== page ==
Kish Rajan, a Walnut Creek City Councilman and Mt. Diablo school district parent, says the Clayton Valley High School charter committee should consider accepting less money from the district to create goodwill, if the trustees approve the charter Tuesday.
Here’s a letter he submitted to the Times about this idea:
“November 1, 2011
Dear Editor –
On Nov. 8, the Mt. Diablo School board intends to make its decision on whether to grant final approval to the Clayton Valley charter application. The decision they make, and how they make it, has enormous implications to our district that is at a critical crossroads.
It has been well chronicled, perhaps at times overly so, that our district suffers from a myriad of challenges. Persistent state budget cuts have been particularly damaging to large unified school districts like ours that are mandated to serve a large and diverse range of educational needs. Though our district leadership has done their best under increasingly difficult circumstances, to be sure, over the years they have made some errors of commission and omission. Together, these factors have caused frustration among the widely disparate communities tied together by district boundaries drawn decades ago.
Despite this frustration, I believe that the large majority of parents in our District are driven by a yearning to see things improve for our District in general, and certainly for their children in particular. The recent effort by some Northgate parents to explore a transfer of that feeder pattern into a different district was one expression of that. And now, of course, the Clayton Valley charter petition. In each instance, the primary motivation is sincere and understandable. Undeniably, for the MDUSD, some things must change. Indeed I believe the district leadership wants positive change.
The question therefore should turn from whether our districtshould be reformed, to how. Where can we make fundamental improvements in the education program, curriculum, structure, district operations, and district culture? How can we leverage the talented and committed people who abound in our community to participate in that effort, both to create near term reforms and to engage the broader community in supporting our schools for the long term?
But in order to get to that important discussion, we first need a thoughtful, constructive resolution to the Clayton Valley charter application that gets us beyond the vitriolic tone that has defined it to date. To this point, the process has unfolded as a battle between one community and our District (literally described at one point as ‘war’). The matter is also provoking a conflict pitting individual feeder patterns against one another. Should it conclude as such, this will result as a battle in which all sides lose.
The charter proponents (driven by parents, teachers, and community leaders) are raising serious concerns about the state of their campus, e.g. safety, campus conditions and the overall quality of education. They believe strongly that under a new operating structure, with localized leadership, accountability, and flexibility to innovate, they can make substantial improvements. Their community has spoken out with passion and conviction about their commitment to supporting the school, and in so doing is demonstrating the kind of community engagement and commitment we need district wide. The Clayton Valley charter should be used as an opportunity to experiment and evaluate how we canimprove all of our high schools (and all schools for that matter).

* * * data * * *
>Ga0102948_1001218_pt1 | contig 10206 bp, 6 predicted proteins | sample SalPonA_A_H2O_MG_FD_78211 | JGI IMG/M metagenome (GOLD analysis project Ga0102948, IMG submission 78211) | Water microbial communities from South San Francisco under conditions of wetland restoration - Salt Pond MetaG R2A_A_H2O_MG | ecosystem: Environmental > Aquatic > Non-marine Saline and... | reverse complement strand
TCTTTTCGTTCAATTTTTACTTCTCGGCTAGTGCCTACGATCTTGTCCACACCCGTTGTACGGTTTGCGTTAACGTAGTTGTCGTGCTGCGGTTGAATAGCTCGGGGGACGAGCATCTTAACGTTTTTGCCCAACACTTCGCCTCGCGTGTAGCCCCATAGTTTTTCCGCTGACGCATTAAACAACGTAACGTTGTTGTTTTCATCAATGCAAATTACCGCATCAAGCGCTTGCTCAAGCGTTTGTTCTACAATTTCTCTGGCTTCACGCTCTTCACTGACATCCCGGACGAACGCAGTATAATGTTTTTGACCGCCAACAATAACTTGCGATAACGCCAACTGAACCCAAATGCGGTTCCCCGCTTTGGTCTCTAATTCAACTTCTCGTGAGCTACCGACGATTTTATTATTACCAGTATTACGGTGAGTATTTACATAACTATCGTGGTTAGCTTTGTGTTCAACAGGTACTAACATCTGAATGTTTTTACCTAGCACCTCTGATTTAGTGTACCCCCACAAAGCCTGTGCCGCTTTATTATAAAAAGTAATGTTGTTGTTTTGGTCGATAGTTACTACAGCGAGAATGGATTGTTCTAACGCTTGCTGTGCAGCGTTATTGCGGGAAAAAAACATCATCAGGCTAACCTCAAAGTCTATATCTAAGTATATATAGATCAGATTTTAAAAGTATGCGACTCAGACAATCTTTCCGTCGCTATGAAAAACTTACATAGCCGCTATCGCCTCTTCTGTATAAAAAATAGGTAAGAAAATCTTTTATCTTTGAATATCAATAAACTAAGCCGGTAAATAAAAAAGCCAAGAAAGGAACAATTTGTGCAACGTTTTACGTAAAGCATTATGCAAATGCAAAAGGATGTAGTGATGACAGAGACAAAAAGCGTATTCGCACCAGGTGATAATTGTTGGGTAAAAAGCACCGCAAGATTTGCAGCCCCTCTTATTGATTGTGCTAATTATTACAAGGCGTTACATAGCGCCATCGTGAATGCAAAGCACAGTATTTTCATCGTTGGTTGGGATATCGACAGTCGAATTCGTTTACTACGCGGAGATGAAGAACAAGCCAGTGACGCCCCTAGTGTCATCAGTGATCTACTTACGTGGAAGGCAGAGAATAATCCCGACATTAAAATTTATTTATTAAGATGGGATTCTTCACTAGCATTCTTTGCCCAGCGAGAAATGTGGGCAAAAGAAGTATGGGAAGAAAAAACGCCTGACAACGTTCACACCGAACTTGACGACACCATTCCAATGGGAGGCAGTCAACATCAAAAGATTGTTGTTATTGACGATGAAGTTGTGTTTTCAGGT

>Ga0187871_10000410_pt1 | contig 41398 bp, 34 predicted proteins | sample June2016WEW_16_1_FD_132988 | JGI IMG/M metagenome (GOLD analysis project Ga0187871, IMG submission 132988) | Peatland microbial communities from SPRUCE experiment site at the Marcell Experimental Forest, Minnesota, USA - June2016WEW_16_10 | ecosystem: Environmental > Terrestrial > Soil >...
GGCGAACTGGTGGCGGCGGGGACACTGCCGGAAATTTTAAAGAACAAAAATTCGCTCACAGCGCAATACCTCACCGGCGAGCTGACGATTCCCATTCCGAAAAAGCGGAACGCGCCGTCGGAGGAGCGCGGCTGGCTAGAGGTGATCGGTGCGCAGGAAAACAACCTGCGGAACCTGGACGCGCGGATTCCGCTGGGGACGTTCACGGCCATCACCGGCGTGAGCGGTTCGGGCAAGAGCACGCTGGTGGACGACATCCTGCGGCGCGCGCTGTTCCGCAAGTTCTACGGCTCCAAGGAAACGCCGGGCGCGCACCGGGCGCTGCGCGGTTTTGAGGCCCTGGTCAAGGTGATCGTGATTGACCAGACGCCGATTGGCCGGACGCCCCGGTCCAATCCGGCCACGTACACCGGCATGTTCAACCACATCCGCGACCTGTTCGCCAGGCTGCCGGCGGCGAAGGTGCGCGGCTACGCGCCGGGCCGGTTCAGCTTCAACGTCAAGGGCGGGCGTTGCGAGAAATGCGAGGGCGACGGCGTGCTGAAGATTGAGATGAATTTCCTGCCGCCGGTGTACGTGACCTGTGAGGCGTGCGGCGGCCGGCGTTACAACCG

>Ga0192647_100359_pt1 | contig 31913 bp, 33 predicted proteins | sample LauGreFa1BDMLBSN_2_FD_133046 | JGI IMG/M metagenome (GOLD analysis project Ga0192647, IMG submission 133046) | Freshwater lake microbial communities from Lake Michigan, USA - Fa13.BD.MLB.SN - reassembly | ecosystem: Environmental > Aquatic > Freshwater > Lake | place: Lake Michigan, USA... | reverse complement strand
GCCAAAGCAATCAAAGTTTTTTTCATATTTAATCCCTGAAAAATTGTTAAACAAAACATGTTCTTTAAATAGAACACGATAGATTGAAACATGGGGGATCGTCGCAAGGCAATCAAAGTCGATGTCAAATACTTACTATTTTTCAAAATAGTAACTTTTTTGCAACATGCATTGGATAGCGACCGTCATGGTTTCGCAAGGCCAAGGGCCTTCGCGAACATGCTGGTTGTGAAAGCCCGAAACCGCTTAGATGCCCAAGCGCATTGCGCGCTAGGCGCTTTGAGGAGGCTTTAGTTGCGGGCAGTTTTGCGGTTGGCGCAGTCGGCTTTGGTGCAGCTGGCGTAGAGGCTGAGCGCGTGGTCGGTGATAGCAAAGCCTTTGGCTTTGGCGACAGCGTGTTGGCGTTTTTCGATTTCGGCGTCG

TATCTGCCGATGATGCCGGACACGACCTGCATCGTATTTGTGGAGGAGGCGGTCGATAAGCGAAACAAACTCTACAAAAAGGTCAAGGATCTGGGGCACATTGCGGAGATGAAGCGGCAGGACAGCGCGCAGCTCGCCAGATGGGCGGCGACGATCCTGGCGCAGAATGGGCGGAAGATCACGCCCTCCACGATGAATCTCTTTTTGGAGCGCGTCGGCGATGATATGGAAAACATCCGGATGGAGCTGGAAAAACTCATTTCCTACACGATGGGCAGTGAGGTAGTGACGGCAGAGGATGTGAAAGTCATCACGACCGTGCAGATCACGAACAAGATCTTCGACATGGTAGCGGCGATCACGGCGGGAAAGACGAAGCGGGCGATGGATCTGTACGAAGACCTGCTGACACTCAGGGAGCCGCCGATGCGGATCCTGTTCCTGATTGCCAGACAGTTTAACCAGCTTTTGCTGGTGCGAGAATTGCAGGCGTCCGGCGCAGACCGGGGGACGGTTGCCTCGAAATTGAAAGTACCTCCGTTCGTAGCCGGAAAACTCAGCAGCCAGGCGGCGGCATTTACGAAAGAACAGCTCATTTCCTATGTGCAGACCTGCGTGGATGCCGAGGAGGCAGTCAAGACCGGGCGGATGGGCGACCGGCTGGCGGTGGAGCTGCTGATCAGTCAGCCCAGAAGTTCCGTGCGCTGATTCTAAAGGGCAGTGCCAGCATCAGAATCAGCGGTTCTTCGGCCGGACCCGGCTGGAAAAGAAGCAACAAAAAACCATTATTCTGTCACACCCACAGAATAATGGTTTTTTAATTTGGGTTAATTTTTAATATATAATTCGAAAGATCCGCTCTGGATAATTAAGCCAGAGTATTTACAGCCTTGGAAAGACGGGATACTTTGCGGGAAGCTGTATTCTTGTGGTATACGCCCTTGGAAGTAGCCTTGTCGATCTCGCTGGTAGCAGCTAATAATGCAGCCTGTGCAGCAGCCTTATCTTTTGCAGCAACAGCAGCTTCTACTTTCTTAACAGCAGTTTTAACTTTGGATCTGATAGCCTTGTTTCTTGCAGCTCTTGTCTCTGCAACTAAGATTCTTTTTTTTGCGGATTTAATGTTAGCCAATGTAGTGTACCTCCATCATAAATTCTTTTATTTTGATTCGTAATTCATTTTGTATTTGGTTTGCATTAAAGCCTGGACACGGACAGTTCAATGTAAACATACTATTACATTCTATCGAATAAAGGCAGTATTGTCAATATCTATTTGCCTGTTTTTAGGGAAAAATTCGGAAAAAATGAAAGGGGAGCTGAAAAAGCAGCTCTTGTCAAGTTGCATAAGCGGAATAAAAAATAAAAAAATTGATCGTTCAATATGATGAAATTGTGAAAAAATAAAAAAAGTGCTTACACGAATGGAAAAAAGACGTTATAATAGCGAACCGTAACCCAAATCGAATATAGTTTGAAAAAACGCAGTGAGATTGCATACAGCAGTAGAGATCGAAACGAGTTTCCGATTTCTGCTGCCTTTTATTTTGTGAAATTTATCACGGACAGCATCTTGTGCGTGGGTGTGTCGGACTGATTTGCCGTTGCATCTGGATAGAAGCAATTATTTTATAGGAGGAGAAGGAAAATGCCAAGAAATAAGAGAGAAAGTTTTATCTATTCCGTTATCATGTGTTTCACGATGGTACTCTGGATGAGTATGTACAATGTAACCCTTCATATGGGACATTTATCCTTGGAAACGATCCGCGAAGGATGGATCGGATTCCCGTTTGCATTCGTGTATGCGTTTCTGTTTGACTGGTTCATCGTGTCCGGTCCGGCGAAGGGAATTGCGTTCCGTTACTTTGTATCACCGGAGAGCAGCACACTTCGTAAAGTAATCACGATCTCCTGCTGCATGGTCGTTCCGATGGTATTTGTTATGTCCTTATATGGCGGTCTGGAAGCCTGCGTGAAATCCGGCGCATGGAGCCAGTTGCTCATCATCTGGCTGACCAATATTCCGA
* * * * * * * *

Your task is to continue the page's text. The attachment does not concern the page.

The problem with the approval is the potential negative budget impact on the balance of our District. Under the state law that defines this process, it appears that the new charter school would be funded at a higher rate than the other high schools in our district, and that difference must come from our District budget. However, also per the state law, this broader financial impact is not one of the approval criteria the school board may use in making their decision on the application. Nevertheless, it would be unconscionable to take resources away from the balance of our kids to support one school, particularly amidst these brutal economic times.
The solution and the opportunity are clear. There should be an agreement to approve the charter application with an understanding that the new charter school would be funded at the same rate as all other high schools in our district. This would grant the Clayton Valley community what they seek: a new way forward for their school with the local control, flexibility and accountability that they covet. Yet this would be accomplished in a way that is financially responsible, fair and reasonable toward the balance of our district.
Should all the parties involved join in this solution, they would transcend conflict, embrace positive change, and set an example of collaboration. This could also commence a new chapter for our district: one of reform, innovation, and planning that welcomes change while reaffirming our commitment to serving our entire community and all of our kids.
Let’s use this moment to do what is smart, fair and right. And let’s remember our kids are watching.
MDUSD Parent and Walnut Creek City Council Member”
I spoke to Clayton Mayor David Shuey about this today. He said the committee would not change its funding proposal before the board vote, since trustees cannot consider financial impact in their decision.
“Once the charter is approved, if the issue of funding comes up, we will meet in good faith on this,” he said. “We are all parents and teachers who recognize that we’re not an island.”